Malawi University of Science and Technology, through the Directorate of Research, Postgraduate Studies and Outreach and the Bingu School of Culture and Heritage, on December 18, 2021, supported cooking oil producers at Iponga, Karonga with a modern crude oil processing machine.
The community members produce the cooking oil from palm tree fruits and were using traditional and crude methods to process the oil, which was both inefficient and ineffective.
The team could only produce eight litres per day yet the new machine can produce 1000 litres within an hour and extracts more oil from the fruits than the old method.
Speaking at Iponda School ground during handover of the equipment, the university’s Director of Research, Dr Alfred Maluwa, said the support was aimed at entrenching a culture of industrialization among local communities to increase efficiency in production.
“We were approached by Ministry of Trade and Industry then to explore how to modernize processing of cooking oil to increase production in Malawi. The genesis was that Malawi continues to import cooking oil, thereby making it very expensive on the market, yet the country has the requisite raw materials such as soya, groundnuts and palm,” said Dr Maluwa.
“We realized that all that was needed was to improve on the production processes by making them less labour intensive and more efficient. The overall goal was import substitution. In so doing, we would also be creating jobs and have more affordable local cooking oil. Our challenge in all this was the crude processing methods and that is why we brought this machine.”
Dr Maluwa added that apart from realizing low production from the palm fruits, the old methods could also not crash the palm seed, which the farmers would later throw away or sell raw to foreigners for a song. The palm seed can be crashed to make oil and seedcake which is used as animal feed.
“The machine we have brought brings more efficiency and is not labour intensive which will allow the producers to produce the oil and also work on other economic activities. However, this is just the beginning because next on our agenda is to come up with another machinery for crashing the seed so that we benefit from both the palm fruit and seed,” he said.
In his remarks, Traditional Authority Mwakaboko thanked MUST for deciding to work with communities.
“Previously all counselling across sectors of economy and development came from foreigners yet Malawi has capacity to come up with its own home grown solutions to its challenges. This is why the coming of experts from MUST to work with our people is very welcome,” he said.
The chief said the processing method that was being described as inefficient and labour intensive, was actually an upgrade from what their ancestors were using.
“For us, this was a modern method of processing the palm oil because our forefathers were using bare hands and we at least had some drums and some form of mechanization. But your coming shows that with technology, we can always strive for more efficiency,” said Chief Mwakaboko.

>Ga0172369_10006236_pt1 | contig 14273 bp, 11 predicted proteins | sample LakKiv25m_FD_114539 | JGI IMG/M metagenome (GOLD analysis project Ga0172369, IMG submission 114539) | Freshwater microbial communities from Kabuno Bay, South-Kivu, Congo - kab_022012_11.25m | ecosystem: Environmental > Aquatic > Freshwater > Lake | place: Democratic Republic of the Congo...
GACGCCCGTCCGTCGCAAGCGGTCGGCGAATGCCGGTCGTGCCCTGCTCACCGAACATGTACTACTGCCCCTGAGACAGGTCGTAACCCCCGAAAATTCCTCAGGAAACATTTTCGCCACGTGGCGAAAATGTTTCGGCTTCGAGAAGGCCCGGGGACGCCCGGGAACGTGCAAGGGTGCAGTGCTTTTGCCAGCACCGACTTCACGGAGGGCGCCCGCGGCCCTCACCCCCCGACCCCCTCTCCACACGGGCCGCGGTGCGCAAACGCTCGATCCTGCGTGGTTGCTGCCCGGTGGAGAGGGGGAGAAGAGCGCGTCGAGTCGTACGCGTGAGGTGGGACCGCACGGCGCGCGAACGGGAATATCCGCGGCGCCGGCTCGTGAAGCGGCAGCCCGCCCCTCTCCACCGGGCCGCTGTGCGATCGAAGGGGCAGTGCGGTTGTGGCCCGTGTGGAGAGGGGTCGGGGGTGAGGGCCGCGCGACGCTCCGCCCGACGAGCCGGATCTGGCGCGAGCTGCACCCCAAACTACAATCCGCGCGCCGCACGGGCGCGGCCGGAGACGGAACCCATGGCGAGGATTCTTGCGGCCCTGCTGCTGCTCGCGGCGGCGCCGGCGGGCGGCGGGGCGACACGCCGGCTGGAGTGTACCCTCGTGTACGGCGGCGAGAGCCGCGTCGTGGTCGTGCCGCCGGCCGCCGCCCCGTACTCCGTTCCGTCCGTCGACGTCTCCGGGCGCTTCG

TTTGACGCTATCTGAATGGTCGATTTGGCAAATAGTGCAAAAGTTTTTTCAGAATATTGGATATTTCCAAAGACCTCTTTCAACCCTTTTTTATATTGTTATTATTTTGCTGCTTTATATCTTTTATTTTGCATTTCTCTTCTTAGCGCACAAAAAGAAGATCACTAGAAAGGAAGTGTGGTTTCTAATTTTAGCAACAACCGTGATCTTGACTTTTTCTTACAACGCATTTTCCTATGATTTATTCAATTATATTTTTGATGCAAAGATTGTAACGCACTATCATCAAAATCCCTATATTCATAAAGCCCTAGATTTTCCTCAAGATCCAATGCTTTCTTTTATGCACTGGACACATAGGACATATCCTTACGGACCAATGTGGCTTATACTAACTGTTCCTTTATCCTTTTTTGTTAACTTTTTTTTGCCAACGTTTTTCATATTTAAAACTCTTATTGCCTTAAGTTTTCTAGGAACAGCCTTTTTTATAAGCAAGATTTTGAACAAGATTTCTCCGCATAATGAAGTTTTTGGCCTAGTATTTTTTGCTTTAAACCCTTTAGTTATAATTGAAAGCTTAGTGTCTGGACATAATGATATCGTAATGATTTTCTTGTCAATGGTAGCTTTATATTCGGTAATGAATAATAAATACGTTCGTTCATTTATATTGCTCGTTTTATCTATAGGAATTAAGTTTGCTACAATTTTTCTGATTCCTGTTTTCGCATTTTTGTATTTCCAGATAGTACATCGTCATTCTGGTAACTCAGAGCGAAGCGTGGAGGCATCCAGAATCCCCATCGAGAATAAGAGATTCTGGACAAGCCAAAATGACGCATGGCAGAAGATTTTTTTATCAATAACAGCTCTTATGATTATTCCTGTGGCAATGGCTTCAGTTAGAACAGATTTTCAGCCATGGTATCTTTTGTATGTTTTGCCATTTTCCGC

He said with the new equipment, his people will be producing more oil and making huge profits.
“Be assured that the machine is well received. For the beneficiaries, let us realise and appreciate that this is our equipment and meant to support us. We need to won it and look after it well so that it benefits us for many years. They have talked about bringing in another machine and if we mess up with this one, I doubt if they will have the courage to bring the other one,” said the chief.
Meanwhile, MUST will be providing backstopping services to the oil producers on the machine until such a time when the people are very conversant with its operations. The oil producers were trained on the operations of the machine.
According to University Registrar, Alfred Chinombo, MUST believes that science and technology should go beyond the laboratory or school if it were to benefit communities and the country.
He also said the university will also be sending students and staff members to carry out research on various aspects of cooking oil production in areas such as improving production oil yields from palm fruits and seed, minimizing waste, improving machine efficiency, diversification of products from palm fruits and value addition, and commercialization.
“We hear there are some women who use the oil for soap production, for example. These can be supported through research to improve quality of the soap. We can also look at how to substitute the salt that is used in the cooking oil production process which is imported. We want to make sure this industry grows so that it can create more jobs, especially for women,” said Chinombo, while thanking the various partners from a good working relationship on the project.
Among others, MUST is working with the district council, the traditional leadership under Mwakaboko. The project is funded by the Royal Academy of Engineering from the UK through Higher Education partnership in Sub Saharan Africa (HEPSA) Project.